Forum addresses restoring rights of ex-felons

Published: Thursday, January 18, 2007 at 6:01 a.m.
Last Modified: Wednesday, January 17, 2007 at 3:15 p.m.
Two lawyers from the American Civil Liberties Union of Florida were in Gainesville to discuss the restoration of ex-felons' civil rights at a forum The event, held Saturday at the MLK Multi-Purpose Center, was a part of King Week 2007.
Meshon Rawls, restoration of civil rights project coordinator for the King Commission, told people in attendance that the forum had three objectives.
"The purpose here today is to educate people about disenfranchisement, update people on where we are today as far as restoration of ex-felons' civil rights in Florida, and to provide assistance for people who need their rights restored," Rawls said.
Former state Rep. Ed Jennings Jr. urged people to get involved in the fight to have ex-felons' civil rights automatically restored.
"It is hard in this country to be a full citizen if you don't have your civil rights," Jennings said. "Everyone must be a part of the statewide effort."
Jennings said Florida Gov. Charlie Crist made promises during the campaign season that he was going to do something about the issue.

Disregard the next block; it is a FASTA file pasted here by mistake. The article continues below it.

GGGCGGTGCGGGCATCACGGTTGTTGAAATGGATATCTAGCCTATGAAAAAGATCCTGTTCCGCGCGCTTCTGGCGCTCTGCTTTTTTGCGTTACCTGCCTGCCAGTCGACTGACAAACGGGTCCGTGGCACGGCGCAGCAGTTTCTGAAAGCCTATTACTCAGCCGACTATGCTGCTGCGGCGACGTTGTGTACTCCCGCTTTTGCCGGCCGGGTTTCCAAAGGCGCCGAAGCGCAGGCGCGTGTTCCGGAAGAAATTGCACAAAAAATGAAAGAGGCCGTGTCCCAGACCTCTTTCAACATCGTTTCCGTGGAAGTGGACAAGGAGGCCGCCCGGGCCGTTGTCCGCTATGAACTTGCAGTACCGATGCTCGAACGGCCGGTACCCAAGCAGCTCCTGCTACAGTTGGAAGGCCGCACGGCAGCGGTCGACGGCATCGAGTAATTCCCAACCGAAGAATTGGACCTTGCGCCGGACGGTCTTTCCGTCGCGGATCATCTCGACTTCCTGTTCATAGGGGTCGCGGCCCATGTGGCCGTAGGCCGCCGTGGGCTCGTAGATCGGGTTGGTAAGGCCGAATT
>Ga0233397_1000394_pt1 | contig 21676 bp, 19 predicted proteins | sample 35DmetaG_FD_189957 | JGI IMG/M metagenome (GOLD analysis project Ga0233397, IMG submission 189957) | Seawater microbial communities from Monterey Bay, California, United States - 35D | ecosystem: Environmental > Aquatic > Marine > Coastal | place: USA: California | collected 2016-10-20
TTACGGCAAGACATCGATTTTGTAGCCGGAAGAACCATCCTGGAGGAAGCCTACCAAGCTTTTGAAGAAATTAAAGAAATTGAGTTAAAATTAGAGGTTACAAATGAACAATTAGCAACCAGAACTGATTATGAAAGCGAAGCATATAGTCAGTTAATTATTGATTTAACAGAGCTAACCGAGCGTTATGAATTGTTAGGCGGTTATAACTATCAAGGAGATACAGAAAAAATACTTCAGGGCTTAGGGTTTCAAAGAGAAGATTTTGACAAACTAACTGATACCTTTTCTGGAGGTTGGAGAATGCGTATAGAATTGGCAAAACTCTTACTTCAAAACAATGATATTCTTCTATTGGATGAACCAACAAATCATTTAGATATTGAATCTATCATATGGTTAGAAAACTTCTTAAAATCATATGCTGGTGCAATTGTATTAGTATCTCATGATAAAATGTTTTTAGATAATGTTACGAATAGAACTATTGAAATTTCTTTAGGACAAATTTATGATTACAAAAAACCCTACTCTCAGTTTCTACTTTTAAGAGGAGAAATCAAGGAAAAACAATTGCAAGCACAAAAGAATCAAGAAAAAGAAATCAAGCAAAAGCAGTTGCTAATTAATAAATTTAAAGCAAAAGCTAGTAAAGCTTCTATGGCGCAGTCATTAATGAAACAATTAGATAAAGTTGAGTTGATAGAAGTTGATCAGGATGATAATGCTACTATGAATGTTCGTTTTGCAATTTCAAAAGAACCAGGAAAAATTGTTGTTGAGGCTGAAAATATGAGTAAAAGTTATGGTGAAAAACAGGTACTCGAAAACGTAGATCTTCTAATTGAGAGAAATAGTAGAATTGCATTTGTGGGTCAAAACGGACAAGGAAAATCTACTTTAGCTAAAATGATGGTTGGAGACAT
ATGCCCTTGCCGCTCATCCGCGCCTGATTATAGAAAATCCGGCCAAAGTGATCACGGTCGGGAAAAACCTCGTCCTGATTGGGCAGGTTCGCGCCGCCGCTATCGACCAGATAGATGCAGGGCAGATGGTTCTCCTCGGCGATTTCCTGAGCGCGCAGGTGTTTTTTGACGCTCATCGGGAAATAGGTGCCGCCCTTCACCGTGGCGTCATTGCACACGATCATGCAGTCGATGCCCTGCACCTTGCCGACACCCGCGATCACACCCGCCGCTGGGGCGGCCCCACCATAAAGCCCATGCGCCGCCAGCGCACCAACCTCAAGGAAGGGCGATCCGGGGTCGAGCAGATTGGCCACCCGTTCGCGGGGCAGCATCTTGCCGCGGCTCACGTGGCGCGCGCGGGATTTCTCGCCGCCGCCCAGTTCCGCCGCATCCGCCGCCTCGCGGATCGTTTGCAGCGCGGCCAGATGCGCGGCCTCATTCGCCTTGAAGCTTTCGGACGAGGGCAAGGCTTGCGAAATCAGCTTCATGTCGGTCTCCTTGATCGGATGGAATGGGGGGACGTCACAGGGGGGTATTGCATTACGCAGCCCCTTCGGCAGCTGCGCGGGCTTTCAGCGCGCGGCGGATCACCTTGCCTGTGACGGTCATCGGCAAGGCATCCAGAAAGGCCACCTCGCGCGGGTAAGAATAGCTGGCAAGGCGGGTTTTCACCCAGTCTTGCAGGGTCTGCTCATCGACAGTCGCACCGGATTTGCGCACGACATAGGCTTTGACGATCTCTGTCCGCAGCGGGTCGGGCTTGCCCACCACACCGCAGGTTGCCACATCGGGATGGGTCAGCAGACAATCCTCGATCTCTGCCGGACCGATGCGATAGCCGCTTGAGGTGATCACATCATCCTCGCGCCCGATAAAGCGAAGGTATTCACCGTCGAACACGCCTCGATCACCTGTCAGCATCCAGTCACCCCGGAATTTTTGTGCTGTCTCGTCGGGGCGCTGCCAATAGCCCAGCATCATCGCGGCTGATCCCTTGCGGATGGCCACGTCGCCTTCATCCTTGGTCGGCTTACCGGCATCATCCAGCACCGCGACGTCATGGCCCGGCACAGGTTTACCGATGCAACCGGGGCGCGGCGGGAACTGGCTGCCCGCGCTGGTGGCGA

"Crist said he was going to have this issue as a major priority," Jennings said. "We can't sit back and watch people be discriminated against. There are so many things you can't do without your civil rights."
Jennings said the biggest right ex-felons lose is their right to vote.
"We have more than the number of ex-felons who couldn't vote in the 2000 elections that saw President Bush get elected right here in Gainesville," said Jennings, suggesting that if ex-felons had the right to vote and actually voted that there is a strong possibility President Bush would never have been elected.
"This is a clear and present danger," Jennings said.
Muslima Lewis, director of the Racial Justice and Voting Rights Projects for the ACLU of Florida, said the restoration of ex-felons' civil rights is the hottest topic as far as civil rights is concerned in Florida.
"This is the most important civil rights issue we are facing in Florida right now," she said.
She said a group called the Florida Rights to Restoration Coalition is working hard "to eradicate the laws concerning ex-felons' civil rights. We really are in a very critical time in Florida."
She said the laws concerning restoration of civil rights have a long history, but she also emphasized that laws on the books in states like Florida were developed to keep blacks disenfranchised after the 15th amendment was passed abolishing slavery.
She said some of the laws written during that time have been found by courts to be unconstitutional because they were found to be intentionally designed to disenfranchise a specific race. However, in states like Florida, courts have not found that to be the case.
"In states like Florida, the courts have found no clear racial intent," Lewis said. "We have exhausted judicial ways to change the law."